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    • CommentAuthorlujach92
    • CommentTimeAug 23rd 2014 edited
     
    The Classic Hyper - a dying species?
    aka the why don't we get big camelbacks anymore - thread


    A few days ago Fury 325 was revealed and its layout continiues a trend for tall coasters which draws across all manufracturers, a focus on travaling at high speeds through layouts kept (relativeley) low to the ground. B&M's first step into this direction was maybe Shamballah which is kind of a link between the old and the new style they used for Leviathan, and finally Fury 325. But it's not only B&M. Lets take a look at Intamin: Their last last big thing, i305 follows the same concept of a twisted layout low to the ground, so do their Megalites and the camelbacks on Skyrush are rather flat as well. Mack's style is pretty similar to Intamnis, so no bigh airtime moments here as well. Same thing for the big wooden coasters, airtime machines like Colossos or El Toro made way for more twisted and more compact layouts.

    It just seems to me that, for some reasons, coasters in the style of Bizarro, Expedition Geforce, Nitro and Diamondback aren't built any more. So, why is this trend happening? Is the concept of having long-duration airtime outdatet? Are they too expensive or eat too much space? I haven't been on any of these new-gen layout coasters yet so I can't really judge about their reide experience. Is it more interresting or thrilling than the old style?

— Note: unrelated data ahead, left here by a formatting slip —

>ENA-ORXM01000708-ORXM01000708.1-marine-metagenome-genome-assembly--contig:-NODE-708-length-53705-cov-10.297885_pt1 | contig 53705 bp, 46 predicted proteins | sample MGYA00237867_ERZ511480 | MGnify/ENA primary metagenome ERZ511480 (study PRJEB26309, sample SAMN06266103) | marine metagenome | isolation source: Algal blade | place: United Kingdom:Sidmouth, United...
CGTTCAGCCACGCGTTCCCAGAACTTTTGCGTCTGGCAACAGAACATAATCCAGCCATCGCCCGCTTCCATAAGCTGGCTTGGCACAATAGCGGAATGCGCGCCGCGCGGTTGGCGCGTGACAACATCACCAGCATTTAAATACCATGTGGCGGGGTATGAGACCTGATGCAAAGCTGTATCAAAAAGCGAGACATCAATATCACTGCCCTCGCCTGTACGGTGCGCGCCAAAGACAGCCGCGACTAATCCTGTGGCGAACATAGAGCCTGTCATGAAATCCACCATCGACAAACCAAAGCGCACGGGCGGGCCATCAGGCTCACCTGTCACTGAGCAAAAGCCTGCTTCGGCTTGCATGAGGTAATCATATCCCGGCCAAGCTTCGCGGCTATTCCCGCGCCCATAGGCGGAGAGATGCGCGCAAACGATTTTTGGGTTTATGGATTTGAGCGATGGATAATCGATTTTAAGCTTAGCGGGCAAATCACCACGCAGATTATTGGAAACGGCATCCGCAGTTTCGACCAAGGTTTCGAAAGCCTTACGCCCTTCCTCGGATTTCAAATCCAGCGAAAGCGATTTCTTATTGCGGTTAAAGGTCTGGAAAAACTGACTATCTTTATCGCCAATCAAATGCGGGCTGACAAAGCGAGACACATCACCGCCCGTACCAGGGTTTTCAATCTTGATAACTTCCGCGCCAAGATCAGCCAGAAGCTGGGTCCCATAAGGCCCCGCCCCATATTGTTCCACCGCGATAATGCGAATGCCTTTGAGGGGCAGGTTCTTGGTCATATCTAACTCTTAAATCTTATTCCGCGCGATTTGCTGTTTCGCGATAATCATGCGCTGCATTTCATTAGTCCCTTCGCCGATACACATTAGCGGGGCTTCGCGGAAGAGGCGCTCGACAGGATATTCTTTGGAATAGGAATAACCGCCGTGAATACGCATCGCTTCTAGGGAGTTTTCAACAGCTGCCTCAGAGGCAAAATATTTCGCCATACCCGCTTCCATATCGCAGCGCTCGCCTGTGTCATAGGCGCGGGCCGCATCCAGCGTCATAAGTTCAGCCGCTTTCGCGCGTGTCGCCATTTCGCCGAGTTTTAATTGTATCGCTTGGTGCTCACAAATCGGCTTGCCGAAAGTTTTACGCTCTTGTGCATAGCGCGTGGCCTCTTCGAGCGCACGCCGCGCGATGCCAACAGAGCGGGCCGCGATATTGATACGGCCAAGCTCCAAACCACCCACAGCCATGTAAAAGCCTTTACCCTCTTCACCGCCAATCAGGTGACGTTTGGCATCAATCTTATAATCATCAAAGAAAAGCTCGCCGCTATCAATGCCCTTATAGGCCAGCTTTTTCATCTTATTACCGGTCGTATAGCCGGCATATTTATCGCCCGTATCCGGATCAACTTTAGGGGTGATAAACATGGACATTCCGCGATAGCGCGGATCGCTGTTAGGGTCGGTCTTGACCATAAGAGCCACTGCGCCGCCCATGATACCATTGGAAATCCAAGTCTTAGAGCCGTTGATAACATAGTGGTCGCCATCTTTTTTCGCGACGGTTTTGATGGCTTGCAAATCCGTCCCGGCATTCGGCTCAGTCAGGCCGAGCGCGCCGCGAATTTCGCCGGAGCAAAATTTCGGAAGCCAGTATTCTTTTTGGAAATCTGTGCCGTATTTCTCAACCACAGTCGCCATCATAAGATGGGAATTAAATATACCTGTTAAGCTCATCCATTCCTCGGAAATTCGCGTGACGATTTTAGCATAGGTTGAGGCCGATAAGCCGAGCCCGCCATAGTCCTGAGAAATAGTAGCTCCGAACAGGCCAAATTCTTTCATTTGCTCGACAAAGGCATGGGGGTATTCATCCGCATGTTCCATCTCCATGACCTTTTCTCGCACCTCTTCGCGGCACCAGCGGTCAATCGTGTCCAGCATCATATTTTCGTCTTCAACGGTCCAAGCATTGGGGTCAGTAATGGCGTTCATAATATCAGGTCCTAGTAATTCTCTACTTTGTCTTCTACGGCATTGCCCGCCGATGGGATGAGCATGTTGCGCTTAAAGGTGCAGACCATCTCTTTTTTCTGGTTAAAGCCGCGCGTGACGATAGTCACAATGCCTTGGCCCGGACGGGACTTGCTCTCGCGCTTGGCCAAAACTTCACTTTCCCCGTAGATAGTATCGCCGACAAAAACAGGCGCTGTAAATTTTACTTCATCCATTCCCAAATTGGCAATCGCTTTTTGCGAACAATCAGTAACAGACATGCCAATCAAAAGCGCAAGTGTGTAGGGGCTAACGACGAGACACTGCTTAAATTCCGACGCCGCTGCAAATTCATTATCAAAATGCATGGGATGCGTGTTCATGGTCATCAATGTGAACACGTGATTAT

Curious about your thoughts about this!
    • CommentAuthorWildRoller
    • CommentTimeAug 23rd 2014
     
    100 feet makes a big difference on the style the coasters take.
    • CommentAuthornesdude
    • CommentTimeAug 23rd 2014
     
    Steel is expensive. It's a lot more cost effective to have a low to the ground layout than the huge airtime hills of old.
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      CommentAuthorKWTbolt
    • CommentTimeAug 23rd 2014
     
    I would think that cost does play a role. I also think that space becomes an issue pretty quickly. With taller and taller rides, the footprint grows pretty quickly. Look at Skyrush; there's no way a large airtime hill would fit in there. For a coaster like Fury 325 that does have a large footprint, I think they're showing their willingness to move toward a wilder experience at the expense of some larger elements. Take out one large camelback and put in two much smaller, faster hills. I'm not crazy about it either. I hate that the top of the lift is the only place that provides that feeling of immensity. There's something about airtime at 150+ft up that just makes me smile. We'll see how long the trend will continue. At some point I think a different style will start to emerge.